You might have often heard the word 'cotton' termed as ‘the fabric of our lives’ and it makes sense since it makes up around 50% of the world’s fibre requirements. The scary thing about cotton though, is that the majority of it is grown with toxic chemicals. And the even scarier thing? Is that we come into contact with it every day.
From our bed sheets, to our babies’ nappies and alas even our clothes, cotton is everywhere – and pretty unavoidable. But rather than shun it forever we thought we’d pop together a little 411 on organic cotton and what it really means.
You see, the term ‘organic’ refers to food and fibre farming and production methods that are managed in accordance with organic standards and grown using seeds that are not genetically modified.
However, in 2010 organic cotton produced worldwide amounted to a little over 1% of total cotton grown, so there still seems a long way to go.
But let’s talk organic cotton in clothes because there seem to be a few issues here.
You see, when choosing to go organic in the textiles world (and unlike food) products don’t need to be certified in order to be labelled ‘organic' (although the ones that are get the tick of approval). This basically means that a product claiming to be ‘organic cotton’ might only contain a small percentage of organic cotton and still be dyed using toxic chemicals.
(Tis’ sad, but true.)
SO with varying degrees of organic cotton in clothing how are we as consumers meant to know what products are best to choose?
Well, in all honesty, it seems to be pretty hard. However, in Australia more than half a dozen organisations manage organic cotton certification systems and when you’re really stuck looking for the ‘Australian Certified Organic’ (ACO) symbol might be able to help.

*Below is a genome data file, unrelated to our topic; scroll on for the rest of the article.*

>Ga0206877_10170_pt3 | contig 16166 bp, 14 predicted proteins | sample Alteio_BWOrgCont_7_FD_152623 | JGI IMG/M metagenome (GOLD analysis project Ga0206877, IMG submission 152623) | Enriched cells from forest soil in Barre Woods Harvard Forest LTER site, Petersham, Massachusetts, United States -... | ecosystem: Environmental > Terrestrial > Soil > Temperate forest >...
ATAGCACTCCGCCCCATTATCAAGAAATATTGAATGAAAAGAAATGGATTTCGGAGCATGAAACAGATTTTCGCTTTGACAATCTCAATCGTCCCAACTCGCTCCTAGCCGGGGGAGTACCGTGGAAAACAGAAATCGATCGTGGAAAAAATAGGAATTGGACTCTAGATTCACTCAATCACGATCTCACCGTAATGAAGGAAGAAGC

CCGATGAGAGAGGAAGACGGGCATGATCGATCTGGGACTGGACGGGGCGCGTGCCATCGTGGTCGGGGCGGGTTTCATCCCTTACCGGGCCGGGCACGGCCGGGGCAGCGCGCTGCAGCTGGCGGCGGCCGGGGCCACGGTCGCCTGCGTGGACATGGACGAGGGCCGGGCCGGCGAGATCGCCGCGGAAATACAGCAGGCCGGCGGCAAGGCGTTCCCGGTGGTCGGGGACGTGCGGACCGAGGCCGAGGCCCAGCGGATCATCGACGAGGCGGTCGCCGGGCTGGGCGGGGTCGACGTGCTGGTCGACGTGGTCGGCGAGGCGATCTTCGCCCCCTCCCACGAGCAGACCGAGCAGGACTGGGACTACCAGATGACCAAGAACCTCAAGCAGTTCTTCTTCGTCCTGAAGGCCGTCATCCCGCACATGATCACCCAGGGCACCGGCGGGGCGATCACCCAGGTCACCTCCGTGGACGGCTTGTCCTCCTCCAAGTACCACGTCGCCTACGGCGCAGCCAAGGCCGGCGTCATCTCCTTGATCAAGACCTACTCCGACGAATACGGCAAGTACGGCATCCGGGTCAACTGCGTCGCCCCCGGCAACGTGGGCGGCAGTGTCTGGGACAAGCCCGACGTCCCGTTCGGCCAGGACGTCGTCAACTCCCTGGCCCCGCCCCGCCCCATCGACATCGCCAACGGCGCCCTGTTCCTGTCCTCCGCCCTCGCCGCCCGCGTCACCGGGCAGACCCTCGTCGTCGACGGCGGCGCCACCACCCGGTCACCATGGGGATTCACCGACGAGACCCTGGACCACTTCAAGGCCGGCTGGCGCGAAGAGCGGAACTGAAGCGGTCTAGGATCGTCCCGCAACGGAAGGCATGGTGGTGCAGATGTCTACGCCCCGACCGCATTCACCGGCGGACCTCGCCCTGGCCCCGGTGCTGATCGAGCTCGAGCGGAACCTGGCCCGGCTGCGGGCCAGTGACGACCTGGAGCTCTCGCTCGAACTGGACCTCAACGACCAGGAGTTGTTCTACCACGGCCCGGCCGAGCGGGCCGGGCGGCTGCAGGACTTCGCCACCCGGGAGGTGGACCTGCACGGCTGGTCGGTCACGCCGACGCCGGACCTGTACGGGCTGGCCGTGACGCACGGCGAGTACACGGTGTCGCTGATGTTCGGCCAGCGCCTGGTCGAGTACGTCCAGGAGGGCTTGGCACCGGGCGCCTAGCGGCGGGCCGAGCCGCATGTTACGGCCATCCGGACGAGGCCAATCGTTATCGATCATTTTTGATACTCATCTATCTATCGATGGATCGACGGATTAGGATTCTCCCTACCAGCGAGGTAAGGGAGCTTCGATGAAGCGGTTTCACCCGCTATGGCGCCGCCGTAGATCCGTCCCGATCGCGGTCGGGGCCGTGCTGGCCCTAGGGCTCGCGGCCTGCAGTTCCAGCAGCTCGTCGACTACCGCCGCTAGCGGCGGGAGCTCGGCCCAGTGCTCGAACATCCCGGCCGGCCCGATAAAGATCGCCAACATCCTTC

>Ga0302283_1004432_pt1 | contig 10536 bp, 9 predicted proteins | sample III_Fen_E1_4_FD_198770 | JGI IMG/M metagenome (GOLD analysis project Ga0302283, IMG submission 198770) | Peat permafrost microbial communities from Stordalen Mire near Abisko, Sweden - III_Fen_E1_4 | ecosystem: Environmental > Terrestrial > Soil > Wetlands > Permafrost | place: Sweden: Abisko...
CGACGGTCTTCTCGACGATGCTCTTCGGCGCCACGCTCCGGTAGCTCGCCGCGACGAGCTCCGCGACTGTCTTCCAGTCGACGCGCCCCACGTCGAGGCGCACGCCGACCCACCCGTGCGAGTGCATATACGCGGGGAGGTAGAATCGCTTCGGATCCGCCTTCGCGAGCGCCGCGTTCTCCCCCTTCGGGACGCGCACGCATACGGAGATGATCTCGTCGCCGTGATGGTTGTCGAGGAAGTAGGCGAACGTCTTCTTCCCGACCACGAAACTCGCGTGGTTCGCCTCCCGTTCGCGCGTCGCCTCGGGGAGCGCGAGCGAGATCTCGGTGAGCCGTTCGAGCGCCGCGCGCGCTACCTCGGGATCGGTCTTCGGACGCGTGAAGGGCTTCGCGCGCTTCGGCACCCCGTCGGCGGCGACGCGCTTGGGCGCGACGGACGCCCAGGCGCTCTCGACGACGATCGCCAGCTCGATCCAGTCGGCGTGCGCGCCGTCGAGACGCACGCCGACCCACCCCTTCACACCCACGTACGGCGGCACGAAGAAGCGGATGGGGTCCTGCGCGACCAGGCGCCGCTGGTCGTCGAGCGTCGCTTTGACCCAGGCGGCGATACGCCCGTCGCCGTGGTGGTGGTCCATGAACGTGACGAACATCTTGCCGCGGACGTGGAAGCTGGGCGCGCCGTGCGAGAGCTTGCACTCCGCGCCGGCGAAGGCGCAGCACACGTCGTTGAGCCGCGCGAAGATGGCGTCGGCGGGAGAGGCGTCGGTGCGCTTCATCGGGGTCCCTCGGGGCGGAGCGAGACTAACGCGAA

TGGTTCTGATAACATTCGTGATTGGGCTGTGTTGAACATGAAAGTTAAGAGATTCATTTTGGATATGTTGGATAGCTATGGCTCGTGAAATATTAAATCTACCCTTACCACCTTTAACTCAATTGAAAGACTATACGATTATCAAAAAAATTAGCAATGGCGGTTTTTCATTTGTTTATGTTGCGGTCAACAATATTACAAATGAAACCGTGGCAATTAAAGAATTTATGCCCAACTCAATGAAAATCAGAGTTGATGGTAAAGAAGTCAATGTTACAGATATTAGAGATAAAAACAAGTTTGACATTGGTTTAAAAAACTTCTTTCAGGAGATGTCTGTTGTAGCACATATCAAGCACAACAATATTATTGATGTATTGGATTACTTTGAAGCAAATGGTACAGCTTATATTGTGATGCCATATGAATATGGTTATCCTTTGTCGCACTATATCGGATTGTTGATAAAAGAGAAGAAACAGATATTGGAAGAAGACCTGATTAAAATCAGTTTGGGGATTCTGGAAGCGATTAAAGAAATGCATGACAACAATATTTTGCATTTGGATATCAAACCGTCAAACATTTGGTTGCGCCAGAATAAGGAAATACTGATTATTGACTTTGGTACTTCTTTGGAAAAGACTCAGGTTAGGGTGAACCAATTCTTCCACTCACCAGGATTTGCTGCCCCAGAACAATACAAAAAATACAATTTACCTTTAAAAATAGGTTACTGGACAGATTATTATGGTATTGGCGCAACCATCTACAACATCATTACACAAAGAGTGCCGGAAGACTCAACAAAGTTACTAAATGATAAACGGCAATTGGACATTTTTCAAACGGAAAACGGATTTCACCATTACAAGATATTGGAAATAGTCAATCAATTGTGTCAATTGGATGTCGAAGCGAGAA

Australian Certified Organic (ACO) is Australia’s largest certifier for organic and biodynamic produce and has over 1500 operators within its certification system. They provide certification services to operators from all sectors of the organic industry and certification ensures compliance with national production standards and allows trace back of all products to their origin.
Plus, it can take more than three years for a farm to receive organic certification, so with that in the back of your mind it might help you make the right choice for you.
Cotton grown the conventional way has a bigger environmental impact than cotton grown organically and presents more health risks for those who work around it. It may cost less, but in the long run it might be doing the world more harm than good.
On the other hand, organic cotton may be more expensive, but it’s better for the world, farm workers and even for your well-being.
About 25 percent of the world’s insecticide use and more than 10 percent of the world’s pesticide goes to cotton crops and in 2003, that amounted to about 55 million pounds of pesticides being sprayed on 12.8 million acres of cotton.
And you know what? Even though we’ll all probably be exposed to these chemicals in some way or another, scrimping and perhaps thinking before we splurge might help us make better decisions when it comes to buying clothing.
If anything else, at least it always pays to be informed.
Tell us, do you buy organic cotton clothing? Would you?